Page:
So much of movie magic these days is green screen and CGI — the work of animators and special effects artists. Given the fakery we’ve come to expect, when a movie comes along that pulls off some spectacular visuals on-set without a lot of post-production tweaking, that kind of movie magic makes us take notice.

The latest wowing practical stunt: “Furious 7.” The “Fast and Furious” franchise has always made its mark with impressive action sequences done practically. If the seventh installment was trying to top the previous six in that department, it succeeded. This time featuring Dominic Toretto and his team drive skydiving cars out of a plane.

To shoot the critical scene, the “Furious 7” stunt team actually dropped real live cars out of an airplane. Aerial cameramen followed the jump, doving with their own parachutes. The cars dropped first from an altitude of 12,000 feet in Colorado mountains, then again at 8,000 feet where a helicopter could get closer shots.

Check out the video above for more on how “Furious 7” achieved the stunt that kicks off a 22-minute action sequence in the film, which opens in theaters Friday, April 3.

“The Matrix Reloaded,” “Terminator 2” and James Bond films have also made their mark with crazy practical stunts and effects. Read on for details on how these movies and more pulled off their daring real-life movie magic.

“Mission: Impossible - Ghost Protocol”: Tom Cruise on the side of the Burj Khalifa
Scenes like this make us wonder what Paramount spends on insurance premiums for Tom Cruise. The actor has had a longtime commitment to doing his own stunts, but he outdid himself with the fourth installment of “Mission: Impossible” when he climbed and leapt across the glass outer walls of the tallest building in the world. Cruise did have some very secure harnesses that were removed from screen in post (no, he didn’t actually have functioning high-tech “blue is glue” gloves). But that really is Cruise on the real 2,723-foot-tall Dubai skyscraper. A stunt double was present but only to test out the safety rigging. Doing the stunt for real paid off — the scene wowed audiences in immersive IMAX, making them feel like they, too, were on the side of the tallest building on the planet. — Emily Rome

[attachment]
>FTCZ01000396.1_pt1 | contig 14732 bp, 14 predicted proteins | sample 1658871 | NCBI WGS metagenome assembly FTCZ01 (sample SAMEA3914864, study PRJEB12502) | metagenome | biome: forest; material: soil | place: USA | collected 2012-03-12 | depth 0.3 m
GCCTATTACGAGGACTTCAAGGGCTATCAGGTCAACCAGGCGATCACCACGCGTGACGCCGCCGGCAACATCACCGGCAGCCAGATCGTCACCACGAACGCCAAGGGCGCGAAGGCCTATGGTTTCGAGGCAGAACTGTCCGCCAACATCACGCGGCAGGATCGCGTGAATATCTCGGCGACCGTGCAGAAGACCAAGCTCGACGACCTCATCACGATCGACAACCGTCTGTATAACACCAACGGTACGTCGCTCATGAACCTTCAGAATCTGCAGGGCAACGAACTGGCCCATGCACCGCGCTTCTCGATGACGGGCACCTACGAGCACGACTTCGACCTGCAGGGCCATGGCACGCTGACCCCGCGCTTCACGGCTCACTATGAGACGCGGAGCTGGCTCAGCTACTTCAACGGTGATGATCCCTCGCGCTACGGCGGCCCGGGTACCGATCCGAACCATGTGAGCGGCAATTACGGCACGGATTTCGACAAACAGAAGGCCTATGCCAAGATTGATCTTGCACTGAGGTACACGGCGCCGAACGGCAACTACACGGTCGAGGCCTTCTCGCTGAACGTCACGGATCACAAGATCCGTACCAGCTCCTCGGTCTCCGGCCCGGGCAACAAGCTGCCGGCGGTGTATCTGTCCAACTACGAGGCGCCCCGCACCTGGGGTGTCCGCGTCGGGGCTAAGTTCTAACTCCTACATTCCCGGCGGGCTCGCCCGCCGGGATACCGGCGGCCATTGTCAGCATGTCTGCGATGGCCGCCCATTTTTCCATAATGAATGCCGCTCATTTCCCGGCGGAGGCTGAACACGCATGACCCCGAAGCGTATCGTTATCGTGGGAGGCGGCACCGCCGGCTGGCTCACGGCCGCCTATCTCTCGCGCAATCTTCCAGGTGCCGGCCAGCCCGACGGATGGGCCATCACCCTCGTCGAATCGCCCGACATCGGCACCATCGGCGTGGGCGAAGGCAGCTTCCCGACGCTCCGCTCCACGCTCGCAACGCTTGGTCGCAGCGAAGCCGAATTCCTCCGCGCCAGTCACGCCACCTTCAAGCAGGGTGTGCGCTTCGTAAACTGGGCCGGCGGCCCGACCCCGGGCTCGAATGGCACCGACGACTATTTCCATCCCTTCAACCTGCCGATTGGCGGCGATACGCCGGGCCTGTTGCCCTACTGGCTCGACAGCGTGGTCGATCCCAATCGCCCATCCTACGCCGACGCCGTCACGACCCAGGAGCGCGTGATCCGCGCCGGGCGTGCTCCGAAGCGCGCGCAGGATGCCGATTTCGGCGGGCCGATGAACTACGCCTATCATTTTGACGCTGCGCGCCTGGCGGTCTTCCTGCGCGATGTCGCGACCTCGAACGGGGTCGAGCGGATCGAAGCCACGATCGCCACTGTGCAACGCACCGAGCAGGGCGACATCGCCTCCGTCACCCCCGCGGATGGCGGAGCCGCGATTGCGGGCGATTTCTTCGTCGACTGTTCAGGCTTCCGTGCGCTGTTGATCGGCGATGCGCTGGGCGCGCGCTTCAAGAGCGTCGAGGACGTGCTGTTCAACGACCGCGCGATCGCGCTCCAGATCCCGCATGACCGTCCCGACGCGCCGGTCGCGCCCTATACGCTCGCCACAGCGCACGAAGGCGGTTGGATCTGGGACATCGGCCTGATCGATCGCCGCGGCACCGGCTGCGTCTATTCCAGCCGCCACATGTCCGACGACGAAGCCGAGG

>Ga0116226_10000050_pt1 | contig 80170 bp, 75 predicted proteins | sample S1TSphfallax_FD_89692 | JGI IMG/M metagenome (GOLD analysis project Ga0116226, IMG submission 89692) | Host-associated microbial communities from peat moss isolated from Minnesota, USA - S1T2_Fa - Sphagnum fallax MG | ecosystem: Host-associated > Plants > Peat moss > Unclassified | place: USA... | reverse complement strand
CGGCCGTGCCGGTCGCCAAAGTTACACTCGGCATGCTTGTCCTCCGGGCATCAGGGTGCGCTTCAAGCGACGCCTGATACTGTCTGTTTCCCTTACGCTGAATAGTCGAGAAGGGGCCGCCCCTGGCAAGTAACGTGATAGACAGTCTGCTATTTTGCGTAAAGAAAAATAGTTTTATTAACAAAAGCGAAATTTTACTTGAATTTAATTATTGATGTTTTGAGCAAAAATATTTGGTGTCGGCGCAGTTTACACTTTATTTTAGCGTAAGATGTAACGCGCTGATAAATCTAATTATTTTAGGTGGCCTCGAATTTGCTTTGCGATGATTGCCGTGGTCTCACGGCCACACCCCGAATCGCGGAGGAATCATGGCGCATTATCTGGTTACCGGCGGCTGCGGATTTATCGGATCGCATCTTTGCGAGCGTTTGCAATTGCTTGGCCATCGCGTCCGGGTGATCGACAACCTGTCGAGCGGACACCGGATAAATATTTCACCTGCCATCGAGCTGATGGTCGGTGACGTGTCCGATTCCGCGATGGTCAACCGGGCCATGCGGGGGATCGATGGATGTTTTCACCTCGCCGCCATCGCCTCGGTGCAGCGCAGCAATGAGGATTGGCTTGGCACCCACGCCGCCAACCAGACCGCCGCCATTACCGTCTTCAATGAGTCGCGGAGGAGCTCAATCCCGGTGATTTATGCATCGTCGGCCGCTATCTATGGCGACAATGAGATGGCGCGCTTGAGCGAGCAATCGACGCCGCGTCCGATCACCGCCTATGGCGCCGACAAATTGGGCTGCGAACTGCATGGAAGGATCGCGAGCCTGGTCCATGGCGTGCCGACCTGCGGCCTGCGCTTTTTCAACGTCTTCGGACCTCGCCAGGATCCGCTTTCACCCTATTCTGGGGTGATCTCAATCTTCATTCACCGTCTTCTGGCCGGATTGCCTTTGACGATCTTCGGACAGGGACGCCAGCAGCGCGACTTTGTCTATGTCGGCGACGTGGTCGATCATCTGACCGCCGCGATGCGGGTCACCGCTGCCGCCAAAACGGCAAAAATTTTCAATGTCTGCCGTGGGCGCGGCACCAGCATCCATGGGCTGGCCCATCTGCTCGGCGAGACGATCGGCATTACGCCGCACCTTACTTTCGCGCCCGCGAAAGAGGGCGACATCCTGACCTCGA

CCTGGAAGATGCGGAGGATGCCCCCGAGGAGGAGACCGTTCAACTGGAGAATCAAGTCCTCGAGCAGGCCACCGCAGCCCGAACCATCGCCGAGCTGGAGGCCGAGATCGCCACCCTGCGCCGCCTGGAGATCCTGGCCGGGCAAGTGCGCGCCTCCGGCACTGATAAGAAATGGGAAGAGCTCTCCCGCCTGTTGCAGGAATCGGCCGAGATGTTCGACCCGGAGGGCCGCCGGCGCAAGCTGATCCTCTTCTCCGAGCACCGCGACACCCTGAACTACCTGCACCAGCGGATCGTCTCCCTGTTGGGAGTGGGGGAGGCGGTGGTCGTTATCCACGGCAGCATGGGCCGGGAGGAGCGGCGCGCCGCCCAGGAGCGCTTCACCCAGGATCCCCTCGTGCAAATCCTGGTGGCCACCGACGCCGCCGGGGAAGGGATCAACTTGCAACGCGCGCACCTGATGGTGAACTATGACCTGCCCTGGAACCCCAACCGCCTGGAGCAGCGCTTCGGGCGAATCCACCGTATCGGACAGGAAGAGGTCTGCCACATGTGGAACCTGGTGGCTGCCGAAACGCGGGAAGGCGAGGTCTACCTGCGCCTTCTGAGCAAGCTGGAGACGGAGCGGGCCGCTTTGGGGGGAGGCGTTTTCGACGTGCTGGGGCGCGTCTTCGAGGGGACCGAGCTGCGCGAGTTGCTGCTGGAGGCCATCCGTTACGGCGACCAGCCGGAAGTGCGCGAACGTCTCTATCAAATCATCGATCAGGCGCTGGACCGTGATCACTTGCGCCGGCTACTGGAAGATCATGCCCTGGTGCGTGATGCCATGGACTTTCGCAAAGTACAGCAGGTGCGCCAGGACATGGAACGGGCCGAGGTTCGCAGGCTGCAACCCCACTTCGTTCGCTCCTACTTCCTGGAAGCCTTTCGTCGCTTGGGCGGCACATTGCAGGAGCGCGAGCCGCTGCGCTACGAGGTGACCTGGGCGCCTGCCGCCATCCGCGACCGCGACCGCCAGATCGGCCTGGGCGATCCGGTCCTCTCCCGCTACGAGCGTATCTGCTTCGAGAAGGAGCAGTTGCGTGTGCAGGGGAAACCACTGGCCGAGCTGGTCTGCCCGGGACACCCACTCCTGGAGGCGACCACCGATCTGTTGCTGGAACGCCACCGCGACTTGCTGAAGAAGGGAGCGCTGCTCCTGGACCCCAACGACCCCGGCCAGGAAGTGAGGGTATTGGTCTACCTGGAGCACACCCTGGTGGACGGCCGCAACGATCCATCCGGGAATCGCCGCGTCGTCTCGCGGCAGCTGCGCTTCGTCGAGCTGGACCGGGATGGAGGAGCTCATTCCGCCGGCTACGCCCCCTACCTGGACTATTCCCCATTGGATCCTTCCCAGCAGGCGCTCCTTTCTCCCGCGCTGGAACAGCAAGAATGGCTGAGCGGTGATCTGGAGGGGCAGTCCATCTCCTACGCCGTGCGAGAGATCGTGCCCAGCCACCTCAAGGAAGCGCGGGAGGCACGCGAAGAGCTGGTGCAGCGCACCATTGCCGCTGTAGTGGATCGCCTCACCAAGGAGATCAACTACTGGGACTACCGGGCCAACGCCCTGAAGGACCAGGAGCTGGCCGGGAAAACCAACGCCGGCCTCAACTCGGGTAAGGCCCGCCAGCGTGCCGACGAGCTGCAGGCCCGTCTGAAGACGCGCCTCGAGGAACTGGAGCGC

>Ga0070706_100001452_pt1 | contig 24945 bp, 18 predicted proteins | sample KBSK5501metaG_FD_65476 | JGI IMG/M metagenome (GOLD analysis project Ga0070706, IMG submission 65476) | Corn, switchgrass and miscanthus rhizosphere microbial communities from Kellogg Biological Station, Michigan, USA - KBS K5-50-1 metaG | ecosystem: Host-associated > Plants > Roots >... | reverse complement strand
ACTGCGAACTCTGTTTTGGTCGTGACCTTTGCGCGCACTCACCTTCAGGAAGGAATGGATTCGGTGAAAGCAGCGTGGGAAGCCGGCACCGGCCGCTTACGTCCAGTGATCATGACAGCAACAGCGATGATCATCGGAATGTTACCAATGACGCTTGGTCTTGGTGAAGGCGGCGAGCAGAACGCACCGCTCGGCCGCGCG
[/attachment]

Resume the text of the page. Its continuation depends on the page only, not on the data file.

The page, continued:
"The Matrix Reloaded": Freeway chase
What do you do when you need to film a complex high speed chase on the Interstate? Some movie studios might shut down a tiny stretch of freeway and use VFX to create a sense of scale. But not the Wachowski siblings. For “The Matrix Reloaded”, a movie crew took over NAS Alameda, a former military base near Oakland. Using a budget of $1.5 million, a two-mile stretch of highway was forged on top of two unused aircraft runways. The fake freeway included overpasses, onramps, offramps, highway signs, and sound barriers that served double duty by keeping the decidedly non-Matrix scenery hidden. After seven intensive weeks of filming, the entire set was demolished. All that remains today is the asphalt, which is still visible in satellite photos on Google Maps. 
— Donna Dickens

"The Spy Who Loved Me": Union Jack parachute jump
By far the best of Roger Moore's outings as James Bond features perhaps the most impressive individual stunt of a film series that has preferred to rely on practical stuntwork over special effects. Stuntman Rick Sylvester had skied off the cliff of El Capitan earlier in the '70s, so he came in to impersonate 007 for the big jump off Canada's Mount Asgard. The crew spent most of two weeks there preparing for the jump, trying to figure out where the wind might take Sylvester so they knew where to put the cameras, and though at first the crew feared they didn't get the shot, a suitable take was discovered. The jump is at once elegantly simple and jaw-dropping, and the site of the Union Jack bursting out of Bond's pack to save his life reportedly inspired Prince Charles himself to deliver a roaring standing ovation at an early screening. 
— Alan Sepinwall

An enthusiast of time travel stories, film scores, avocados and Charades, Emily Rome is an alumna of Loyola Marymount University and a native of beautiful Washington State. Emily’s writing has also appeared in the Los Angeles Times, Entertainment Weekly and The Hollywood Reporter. Follow her on Twitter @EmilyNRome.